“There are plenty of obstacles in your path. Don’t allow yourself to become one of them.” Ralph Marston.

The truth is, sometimes we are our own worst enemy. Sometimes success stares us in the face, but we don’t reach out and grab it.  Maybe we’re scared of change, maybe we don’t recognise the opportunity, maybe we simply think we don’t need to change.

Kodak is a fantastic example of failing to see an opportunity and thinking that there was no need to change.

You might be surprised to know that a Kodak engineer invented the first digital camera in 1975, yet now, Kodak isn’t a name you associate with digital cameras.  In fact, younger generations probably don’t recognise the name at all.

Kodak was in the film business, but digital cameras didn’t use film, and apparently management’s reaction to the invention was “that’s cute – but don’t tell anyone about it”.

Even when a study in the early 1980s pointed out that digital cameras could replace film, Kodak weren’t worried as the same study showed that it would take time for this to occur and they had about 10 years to prepare for the change.

But they didn’t prepare. Interestingly, they did develop a digital camera that still used film. It didn’t succeed in the market place – after all, why would you buy a digital camera but still pay for film and the printed photos? They clung to their film business and in the meantime the rest of the world passed them by.

I see parallels with auctions and the WA property market.  About 80-90 percent of inner-city Melbourne properties sell by auction, yet across Perth that figure is a tiny 2-3 percent.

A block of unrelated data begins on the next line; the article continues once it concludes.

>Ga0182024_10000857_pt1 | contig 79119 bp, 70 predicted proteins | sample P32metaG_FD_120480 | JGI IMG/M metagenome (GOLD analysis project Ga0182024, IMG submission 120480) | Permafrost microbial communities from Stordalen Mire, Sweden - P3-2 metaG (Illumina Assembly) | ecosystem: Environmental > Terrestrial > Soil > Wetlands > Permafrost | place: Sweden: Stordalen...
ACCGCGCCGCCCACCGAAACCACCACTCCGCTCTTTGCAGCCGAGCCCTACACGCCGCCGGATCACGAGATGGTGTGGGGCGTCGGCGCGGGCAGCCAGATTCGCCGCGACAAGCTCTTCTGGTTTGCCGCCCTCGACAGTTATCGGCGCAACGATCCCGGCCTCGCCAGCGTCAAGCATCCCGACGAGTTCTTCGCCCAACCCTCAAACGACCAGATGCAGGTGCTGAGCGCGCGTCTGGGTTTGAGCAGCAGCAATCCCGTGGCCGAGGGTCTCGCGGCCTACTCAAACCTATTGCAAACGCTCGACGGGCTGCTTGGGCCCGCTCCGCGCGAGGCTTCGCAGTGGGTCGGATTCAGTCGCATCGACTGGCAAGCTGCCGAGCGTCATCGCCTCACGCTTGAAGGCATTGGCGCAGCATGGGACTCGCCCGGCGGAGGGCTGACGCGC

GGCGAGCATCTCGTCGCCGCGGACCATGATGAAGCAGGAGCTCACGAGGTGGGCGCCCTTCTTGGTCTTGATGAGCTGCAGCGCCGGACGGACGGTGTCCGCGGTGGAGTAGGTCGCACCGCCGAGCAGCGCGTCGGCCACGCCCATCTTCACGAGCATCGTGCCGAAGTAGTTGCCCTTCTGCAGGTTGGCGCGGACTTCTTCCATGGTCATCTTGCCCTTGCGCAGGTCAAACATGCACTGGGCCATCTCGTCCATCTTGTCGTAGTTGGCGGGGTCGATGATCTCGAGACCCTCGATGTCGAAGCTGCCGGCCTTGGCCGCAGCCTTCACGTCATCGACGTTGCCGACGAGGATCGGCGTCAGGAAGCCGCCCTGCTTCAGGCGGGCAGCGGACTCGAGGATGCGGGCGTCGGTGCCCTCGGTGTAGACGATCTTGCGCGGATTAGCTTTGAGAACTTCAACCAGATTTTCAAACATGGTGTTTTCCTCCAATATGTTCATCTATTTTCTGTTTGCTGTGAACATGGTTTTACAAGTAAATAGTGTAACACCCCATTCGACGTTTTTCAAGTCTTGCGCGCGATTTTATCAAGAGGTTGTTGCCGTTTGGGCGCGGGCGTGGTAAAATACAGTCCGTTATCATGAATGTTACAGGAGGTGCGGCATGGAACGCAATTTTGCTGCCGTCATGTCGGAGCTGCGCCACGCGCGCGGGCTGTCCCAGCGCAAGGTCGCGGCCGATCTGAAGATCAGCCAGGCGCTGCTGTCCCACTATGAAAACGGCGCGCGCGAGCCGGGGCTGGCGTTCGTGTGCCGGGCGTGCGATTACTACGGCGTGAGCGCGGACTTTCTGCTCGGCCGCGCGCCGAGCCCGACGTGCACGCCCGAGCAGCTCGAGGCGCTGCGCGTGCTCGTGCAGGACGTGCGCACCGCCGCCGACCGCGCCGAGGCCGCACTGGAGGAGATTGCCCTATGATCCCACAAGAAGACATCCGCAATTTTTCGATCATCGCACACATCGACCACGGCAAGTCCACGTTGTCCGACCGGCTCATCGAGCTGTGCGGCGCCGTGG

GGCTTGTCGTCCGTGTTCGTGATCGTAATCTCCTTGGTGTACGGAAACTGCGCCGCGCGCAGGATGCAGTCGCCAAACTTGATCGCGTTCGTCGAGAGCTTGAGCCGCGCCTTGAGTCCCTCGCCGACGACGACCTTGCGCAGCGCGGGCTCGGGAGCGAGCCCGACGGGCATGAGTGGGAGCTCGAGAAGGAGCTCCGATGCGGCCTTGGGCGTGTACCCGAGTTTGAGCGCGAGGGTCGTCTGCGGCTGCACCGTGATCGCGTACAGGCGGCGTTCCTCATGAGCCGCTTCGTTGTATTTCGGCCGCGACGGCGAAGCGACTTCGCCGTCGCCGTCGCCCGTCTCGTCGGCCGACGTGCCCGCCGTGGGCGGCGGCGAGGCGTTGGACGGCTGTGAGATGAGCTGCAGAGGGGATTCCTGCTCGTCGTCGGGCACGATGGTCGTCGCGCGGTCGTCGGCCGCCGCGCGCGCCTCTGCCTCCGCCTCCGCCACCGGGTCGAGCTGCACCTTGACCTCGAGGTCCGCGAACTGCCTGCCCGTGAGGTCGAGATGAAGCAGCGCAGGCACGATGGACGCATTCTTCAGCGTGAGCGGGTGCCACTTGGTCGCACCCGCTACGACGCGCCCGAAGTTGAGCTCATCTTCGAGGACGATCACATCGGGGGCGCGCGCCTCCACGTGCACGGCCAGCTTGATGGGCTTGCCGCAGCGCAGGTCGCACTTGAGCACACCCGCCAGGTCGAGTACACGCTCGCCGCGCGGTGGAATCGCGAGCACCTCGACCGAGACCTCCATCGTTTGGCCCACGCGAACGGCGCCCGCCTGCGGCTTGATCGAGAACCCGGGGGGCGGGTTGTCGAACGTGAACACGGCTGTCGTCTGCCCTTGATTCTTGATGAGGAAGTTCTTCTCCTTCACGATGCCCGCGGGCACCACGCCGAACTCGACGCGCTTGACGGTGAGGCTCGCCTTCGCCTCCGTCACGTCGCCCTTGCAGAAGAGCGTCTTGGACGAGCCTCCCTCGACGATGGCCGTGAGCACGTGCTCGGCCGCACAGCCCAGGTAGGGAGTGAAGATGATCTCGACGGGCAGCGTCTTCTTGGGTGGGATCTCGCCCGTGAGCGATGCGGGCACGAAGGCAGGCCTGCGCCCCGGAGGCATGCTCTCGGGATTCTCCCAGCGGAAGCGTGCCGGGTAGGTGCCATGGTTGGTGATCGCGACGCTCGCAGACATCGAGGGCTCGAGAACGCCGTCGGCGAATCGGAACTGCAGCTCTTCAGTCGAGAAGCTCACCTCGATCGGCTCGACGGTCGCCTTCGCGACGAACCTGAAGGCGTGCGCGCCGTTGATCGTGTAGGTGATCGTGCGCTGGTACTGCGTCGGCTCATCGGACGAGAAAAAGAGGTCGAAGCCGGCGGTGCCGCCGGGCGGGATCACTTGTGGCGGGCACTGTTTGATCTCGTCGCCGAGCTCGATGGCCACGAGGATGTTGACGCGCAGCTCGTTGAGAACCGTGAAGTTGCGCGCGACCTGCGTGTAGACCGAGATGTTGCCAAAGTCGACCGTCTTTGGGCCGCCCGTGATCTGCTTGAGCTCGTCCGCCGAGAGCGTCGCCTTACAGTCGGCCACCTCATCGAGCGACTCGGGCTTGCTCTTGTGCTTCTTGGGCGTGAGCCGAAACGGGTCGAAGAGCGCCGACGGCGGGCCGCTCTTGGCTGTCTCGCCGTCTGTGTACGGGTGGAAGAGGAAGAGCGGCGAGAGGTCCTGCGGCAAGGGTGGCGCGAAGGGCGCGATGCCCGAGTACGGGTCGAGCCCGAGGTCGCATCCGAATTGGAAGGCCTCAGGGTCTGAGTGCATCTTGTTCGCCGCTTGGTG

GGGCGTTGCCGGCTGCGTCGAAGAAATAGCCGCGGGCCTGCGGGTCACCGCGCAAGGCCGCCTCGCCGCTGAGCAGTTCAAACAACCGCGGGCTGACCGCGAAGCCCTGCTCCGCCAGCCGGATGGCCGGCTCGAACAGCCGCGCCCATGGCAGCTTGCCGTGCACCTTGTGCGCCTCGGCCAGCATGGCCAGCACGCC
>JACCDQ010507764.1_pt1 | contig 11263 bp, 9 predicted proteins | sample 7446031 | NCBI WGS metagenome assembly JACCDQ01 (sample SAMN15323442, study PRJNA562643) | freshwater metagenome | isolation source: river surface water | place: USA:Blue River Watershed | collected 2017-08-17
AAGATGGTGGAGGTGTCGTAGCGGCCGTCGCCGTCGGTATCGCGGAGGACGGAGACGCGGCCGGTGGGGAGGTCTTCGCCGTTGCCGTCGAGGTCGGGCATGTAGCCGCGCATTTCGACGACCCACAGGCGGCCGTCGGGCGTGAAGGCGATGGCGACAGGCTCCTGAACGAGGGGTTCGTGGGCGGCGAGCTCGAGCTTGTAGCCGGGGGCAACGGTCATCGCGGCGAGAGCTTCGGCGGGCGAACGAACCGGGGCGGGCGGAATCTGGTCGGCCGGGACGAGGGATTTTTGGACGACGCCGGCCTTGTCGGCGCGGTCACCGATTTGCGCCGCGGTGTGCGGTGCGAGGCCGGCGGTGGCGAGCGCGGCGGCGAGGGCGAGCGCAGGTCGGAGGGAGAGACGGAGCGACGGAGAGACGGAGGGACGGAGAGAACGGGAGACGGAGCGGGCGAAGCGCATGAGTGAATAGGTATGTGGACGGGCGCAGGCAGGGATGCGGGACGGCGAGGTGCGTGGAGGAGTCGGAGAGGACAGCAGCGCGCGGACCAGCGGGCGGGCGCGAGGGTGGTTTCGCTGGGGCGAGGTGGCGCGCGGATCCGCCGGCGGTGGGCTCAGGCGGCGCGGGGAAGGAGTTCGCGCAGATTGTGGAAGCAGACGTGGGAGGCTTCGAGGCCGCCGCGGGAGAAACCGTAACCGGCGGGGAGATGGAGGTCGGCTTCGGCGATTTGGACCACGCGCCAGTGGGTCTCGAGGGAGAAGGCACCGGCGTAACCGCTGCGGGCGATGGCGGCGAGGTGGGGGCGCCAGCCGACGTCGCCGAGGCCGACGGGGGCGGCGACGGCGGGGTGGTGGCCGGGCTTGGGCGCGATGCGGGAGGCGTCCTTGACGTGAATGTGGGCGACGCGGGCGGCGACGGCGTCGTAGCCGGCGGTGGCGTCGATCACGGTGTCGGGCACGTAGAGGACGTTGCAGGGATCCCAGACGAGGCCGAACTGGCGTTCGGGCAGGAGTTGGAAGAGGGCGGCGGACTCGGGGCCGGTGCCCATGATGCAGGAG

The statistics show they sell properties faster on average – days on market for private treaty for the three months to February 2017 was 75 (REIWA), days on market for auctions was 28 (ASWA).

WA has even broken with auction tradition and introduced subject to finance auctions to bring auctions to a wider market, further improving results for sellers.

Yet despite evidence of their success, agents aren’t grasping this opportunity to get the best results for their clients, in a shorter time frame. And as agents, faster sales, at potentially better prices, are good for us too.

Like Kodak, maybe we don’t see a reason to change, to embrace something different. Maybe we don’t see auctions as a ‘threat’ to private treaty, maybe we don’t see the opportunity they offer.

However, as Henry Ford said “If you always do what you’ve always done, you’ll always get what you’ve always got.” If you want more, why not try auctions.